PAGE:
Santa Clara County

  • Confirmed Cases: 16,814
  • Deaths: 245
  • Tier: Widespread

Source: Santa Clara County Public Health Department as of Friday. 

San Jose City Council extended the eviction moratorium through Sept. 30 in a unanimous vote this week. More than 12 percent of the city’s residents are unemployed, which is higher than the county’s average.

An additional four people died Wednesday as a result of Covid-19 — two were from long-term care facilities and two people were from the general community. The total hospitalization rate stayed the same Wednesday and Thursday.

Solano County

  • Confirmed Cases: 5,388
  • Deaths: 46
  • Tier: Widespread

Source: Solano Public Health as of Friday at 6 p.m.

The county quickly reacted to the state’s new tier system with an update Friday on the health department site. Adding to the state’s basic description of requirements for tier levels, the health department said the county must also meet goals for “data collection, testing access, contact tracing, supportive isolation, and outreach that demonstrate our County’s ability to address the most impacted communities. Additional measures addressing health outcomes such as case rates, hospitalizations and deaths, will also be developed and tracked for improvement.”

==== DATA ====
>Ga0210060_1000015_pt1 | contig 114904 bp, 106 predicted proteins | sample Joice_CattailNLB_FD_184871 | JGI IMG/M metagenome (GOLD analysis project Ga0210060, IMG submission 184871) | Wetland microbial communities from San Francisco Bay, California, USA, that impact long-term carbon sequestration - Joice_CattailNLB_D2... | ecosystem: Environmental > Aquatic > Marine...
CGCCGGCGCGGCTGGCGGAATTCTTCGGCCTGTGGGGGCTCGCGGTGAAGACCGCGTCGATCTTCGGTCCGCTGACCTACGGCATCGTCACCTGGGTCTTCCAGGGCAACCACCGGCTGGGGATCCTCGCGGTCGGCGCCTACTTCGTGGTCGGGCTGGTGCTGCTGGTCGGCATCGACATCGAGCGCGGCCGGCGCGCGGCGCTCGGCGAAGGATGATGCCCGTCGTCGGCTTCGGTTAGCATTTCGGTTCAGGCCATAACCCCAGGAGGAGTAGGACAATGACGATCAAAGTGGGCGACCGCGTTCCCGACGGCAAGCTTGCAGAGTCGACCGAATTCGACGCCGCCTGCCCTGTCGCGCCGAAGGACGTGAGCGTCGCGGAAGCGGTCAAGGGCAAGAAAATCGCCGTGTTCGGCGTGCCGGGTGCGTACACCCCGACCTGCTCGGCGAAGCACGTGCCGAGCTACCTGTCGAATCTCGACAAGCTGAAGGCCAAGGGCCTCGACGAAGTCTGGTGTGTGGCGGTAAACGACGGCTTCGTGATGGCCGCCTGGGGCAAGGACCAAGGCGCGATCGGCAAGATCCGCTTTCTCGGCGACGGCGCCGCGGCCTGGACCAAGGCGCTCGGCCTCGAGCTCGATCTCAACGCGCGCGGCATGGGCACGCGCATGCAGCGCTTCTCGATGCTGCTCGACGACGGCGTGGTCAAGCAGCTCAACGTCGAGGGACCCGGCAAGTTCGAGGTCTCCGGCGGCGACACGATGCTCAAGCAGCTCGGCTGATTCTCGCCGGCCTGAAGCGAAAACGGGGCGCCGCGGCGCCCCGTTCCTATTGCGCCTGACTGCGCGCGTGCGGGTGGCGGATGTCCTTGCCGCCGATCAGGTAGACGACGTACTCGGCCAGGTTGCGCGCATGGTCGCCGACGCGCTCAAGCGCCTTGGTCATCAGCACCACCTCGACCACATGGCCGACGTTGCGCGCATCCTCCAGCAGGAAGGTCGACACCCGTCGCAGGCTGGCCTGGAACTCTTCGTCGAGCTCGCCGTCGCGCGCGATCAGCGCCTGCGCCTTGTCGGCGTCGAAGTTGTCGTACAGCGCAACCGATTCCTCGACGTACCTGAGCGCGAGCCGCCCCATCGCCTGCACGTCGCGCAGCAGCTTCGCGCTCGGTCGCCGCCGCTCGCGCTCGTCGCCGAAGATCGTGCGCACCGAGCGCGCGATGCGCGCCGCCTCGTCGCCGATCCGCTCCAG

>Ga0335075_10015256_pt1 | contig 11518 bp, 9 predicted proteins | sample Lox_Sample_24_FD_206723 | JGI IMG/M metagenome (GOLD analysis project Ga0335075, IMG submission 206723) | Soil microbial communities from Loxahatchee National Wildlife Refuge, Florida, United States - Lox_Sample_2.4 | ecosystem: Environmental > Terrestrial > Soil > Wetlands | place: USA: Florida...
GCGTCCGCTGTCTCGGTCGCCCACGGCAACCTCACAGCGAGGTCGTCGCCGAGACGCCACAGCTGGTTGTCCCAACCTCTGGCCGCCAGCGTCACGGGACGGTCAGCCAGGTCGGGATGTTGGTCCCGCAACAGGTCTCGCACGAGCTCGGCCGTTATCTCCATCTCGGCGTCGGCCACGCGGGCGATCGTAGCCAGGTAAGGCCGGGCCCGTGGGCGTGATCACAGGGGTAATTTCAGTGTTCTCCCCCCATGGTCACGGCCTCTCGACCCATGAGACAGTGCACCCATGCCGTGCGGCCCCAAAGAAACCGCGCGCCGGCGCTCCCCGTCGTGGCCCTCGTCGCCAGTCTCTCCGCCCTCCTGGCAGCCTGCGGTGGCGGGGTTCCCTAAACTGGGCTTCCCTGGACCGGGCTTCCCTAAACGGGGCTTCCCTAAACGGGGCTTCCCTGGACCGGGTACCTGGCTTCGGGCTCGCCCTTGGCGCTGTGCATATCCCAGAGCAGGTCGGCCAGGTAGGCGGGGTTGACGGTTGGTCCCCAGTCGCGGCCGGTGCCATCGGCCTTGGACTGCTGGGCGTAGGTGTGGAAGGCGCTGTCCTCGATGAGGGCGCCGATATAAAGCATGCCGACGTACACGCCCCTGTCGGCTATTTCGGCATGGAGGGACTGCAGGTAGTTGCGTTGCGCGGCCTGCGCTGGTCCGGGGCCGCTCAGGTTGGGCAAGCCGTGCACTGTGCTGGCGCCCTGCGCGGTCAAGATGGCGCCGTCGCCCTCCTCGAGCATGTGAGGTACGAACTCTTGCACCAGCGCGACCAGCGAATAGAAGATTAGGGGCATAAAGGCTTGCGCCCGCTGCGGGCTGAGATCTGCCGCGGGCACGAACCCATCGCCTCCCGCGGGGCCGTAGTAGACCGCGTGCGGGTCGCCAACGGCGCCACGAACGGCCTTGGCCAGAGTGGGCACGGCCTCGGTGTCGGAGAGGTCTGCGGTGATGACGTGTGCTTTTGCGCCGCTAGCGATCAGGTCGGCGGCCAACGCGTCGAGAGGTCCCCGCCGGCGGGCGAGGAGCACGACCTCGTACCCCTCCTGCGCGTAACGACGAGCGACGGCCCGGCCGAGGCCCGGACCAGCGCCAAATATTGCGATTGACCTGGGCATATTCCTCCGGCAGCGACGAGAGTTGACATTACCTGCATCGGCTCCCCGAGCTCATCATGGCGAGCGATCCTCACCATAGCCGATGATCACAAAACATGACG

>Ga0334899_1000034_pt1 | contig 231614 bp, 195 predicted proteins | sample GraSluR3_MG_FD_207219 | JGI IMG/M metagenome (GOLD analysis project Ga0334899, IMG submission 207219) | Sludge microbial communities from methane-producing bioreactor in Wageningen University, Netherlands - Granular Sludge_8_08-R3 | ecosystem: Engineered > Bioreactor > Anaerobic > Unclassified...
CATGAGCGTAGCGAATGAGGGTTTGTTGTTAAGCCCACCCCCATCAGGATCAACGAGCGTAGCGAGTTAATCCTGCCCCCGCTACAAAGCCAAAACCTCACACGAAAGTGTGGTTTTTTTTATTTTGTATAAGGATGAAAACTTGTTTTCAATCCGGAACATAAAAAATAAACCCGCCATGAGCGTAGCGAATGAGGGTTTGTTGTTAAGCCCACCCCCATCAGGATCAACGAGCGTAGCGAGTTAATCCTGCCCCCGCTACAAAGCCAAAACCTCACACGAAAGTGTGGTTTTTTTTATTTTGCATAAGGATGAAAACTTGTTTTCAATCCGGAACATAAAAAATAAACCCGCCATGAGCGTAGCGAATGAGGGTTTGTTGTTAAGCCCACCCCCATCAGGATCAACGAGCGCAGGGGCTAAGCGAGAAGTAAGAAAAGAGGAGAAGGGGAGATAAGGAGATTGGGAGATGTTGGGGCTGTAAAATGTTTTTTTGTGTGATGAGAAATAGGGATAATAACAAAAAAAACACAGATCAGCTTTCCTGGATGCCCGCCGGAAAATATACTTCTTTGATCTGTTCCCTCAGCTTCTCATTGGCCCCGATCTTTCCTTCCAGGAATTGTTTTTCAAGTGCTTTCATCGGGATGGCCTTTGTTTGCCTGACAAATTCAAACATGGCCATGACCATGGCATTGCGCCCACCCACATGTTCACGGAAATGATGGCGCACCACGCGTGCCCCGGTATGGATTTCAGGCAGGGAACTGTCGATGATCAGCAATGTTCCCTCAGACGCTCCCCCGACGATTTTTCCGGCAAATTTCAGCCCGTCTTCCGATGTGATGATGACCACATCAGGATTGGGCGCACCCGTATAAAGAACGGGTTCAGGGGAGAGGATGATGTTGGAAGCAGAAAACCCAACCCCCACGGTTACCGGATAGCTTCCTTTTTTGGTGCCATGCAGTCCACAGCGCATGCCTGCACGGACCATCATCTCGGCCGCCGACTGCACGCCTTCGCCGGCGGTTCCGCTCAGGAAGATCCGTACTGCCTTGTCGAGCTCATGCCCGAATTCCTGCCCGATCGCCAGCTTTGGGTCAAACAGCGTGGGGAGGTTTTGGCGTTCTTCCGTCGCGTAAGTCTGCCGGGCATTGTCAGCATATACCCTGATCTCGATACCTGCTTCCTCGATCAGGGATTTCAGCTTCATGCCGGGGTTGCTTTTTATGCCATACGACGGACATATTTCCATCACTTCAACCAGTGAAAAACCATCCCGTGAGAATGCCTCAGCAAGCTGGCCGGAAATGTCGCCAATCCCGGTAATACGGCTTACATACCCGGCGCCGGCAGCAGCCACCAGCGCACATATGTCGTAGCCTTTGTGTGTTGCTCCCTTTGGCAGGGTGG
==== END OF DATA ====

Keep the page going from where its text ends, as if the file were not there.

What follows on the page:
Sonoma County

  • Confirmed Cases: 5,588
  • Deaths: 78

Source: County of Sonoma with data as of Friday at 8:45 p.m.

According to the new state system, Sonoma County is in the worst position across the Bay Area, with a 15.9 new case rate per 100,000 people and a test positivity rate of 6.5 percent. The “substantial” tier maximum limits are 7 infections per 100,000 and a 8 percent positive test rate. The test rate is close but new daily cases per capita are more than double what it would take to move to the next phase.

California Department of Public Health California metrics map highlighting Sonoma County, Calif. as of Saturday, Aug. 29, 2020.


  • Confirmed Cases: 24,734,448
  • Deaths: 837,124

Source: John Hopkins University Coronavirus Resource Center COVID-19 global tracking tool as of Friday at 9:28 p.m.